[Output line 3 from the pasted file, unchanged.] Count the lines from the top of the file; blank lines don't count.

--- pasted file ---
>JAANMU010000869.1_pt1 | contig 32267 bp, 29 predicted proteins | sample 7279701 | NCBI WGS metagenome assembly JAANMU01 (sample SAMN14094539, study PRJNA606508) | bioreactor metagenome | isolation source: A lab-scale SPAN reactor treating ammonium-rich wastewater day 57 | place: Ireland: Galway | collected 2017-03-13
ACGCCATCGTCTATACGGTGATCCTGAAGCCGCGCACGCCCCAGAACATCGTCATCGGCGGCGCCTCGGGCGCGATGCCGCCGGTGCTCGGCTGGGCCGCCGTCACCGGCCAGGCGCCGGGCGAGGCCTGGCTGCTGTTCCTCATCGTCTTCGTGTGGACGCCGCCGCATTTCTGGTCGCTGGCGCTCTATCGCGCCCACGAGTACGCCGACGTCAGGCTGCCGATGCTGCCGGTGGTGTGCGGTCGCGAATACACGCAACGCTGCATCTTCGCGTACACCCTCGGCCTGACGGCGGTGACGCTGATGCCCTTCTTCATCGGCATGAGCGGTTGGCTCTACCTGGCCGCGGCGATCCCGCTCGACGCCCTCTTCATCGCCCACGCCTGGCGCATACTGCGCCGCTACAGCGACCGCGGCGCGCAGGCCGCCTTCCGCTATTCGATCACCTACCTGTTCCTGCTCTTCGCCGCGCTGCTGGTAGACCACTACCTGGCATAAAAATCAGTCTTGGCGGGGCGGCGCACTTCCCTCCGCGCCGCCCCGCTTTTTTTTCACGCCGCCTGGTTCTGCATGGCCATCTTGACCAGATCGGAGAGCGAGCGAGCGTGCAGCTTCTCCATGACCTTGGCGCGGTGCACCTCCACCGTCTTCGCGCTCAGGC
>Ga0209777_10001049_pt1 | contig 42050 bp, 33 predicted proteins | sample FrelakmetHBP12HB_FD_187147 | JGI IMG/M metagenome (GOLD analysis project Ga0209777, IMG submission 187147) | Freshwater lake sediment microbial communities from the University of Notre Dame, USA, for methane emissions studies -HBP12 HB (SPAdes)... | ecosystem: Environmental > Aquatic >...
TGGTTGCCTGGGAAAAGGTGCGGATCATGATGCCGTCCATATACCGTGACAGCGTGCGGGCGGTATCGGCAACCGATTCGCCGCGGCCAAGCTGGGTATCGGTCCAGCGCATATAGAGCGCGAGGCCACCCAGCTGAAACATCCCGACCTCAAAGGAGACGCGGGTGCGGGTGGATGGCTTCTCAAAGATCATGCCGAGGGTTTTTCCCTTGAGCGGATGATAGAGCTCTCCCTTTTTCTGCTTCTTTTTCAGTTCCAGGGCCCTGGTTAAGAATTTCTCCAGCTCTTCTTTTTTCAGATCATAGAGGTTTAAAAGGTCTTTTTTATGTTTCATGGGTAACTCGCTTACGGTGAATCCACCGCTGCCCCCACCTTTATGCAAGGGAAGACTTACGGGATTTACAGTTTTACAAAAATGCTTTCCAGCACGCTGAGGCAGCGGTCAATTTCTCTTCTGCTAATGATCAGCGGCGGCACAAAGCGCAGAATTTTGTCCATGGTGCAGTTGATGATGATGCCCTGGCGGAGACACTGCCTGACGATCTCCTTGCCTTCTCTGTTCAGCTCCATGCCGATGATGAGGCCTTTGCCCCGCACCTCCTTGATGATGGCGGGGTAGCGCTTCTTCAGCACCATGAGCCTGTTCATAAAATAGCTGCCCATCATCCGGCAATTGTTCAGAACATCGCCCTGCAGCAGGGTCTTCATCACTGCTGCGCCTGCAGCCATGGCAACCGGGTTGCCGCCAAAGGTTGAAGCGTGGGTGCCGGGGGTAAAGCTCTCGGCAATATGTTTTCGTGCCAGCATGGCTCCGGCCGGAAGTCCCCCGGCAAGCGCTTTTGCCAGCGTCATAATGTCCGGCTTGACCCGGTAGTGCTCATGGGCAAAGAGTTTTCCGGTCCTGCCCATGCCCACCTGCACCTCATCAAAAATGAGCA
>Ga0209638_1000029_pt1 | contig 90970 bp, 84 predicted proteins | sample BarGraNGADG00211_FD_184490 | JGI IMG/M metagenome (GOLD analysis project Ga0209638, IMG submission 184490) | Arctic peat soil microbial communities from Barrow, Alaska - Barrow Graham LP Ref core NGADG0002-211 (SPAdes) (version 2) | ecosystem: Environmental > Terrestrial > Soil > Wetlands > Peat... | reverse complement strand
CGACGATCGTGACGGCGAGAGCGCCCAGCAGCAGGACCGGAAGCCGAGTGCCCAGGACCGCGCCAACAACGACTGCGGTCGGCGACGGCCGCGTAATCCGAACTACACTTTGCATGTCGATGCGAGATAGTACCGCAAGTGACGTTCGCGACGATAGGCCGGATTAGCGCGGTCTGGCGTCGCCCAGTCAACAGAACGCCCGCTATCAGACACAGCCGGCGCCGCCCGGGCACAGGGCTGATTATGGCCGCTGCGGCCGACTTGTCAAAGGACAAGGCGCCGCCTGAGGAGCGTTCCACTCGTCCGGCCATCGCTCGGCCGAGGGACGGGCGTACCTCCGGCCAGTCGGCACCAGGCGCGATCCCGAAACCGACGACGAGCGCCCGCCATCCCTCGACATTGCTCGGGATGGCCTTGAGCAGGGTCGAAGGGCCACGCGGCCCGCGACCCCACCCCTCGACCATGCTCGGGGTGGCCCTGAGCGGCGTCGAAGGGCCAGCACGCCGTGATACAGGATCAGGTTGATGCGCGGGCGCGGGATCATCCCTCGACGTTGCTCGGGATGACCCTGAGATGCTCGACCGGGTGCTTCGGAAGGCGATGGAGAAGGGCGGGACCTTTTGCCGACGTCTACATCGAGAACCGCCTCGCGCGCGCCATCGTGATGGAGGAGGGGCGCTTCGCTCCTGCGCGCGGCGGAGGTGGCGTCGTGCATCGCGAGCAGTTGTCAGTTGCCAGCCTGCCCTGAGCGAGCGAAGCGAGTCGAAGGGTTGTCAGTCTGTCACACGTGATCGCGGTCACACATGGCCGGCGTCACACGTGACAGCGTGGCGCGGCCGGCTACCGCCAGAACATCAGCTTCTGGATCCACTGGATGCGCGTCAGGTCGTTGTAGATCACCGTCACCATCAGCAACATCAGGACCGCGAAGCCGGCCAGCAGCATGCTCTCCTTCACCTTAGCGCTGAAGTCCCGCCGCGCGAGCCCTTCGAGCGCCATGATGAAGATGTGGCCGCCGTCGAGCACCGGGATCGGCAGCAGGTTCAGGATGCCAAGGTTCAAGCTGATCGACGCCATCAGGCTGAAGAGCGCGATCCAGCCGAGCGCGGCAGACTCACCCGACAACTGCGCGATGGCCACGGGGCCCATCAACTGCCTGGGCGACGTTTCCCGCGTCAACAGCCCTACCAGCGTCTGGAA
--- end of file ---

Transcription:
>Ga0209777_10001049_pt1 | contig 42050 bp, 33 predicted proteins | sample FrelakmetHBP12HB_FD_187147 | JGI IMG/M metagenome (GOLD analysis project Ga0209777, IMG submission 187147) | Freshwater lake sediment microbial communities from the University of Notre Dame, USA, for methane emissions studies -HBP12 HB (SPAdes)... | ecosystem: Environmental > Aquatic >...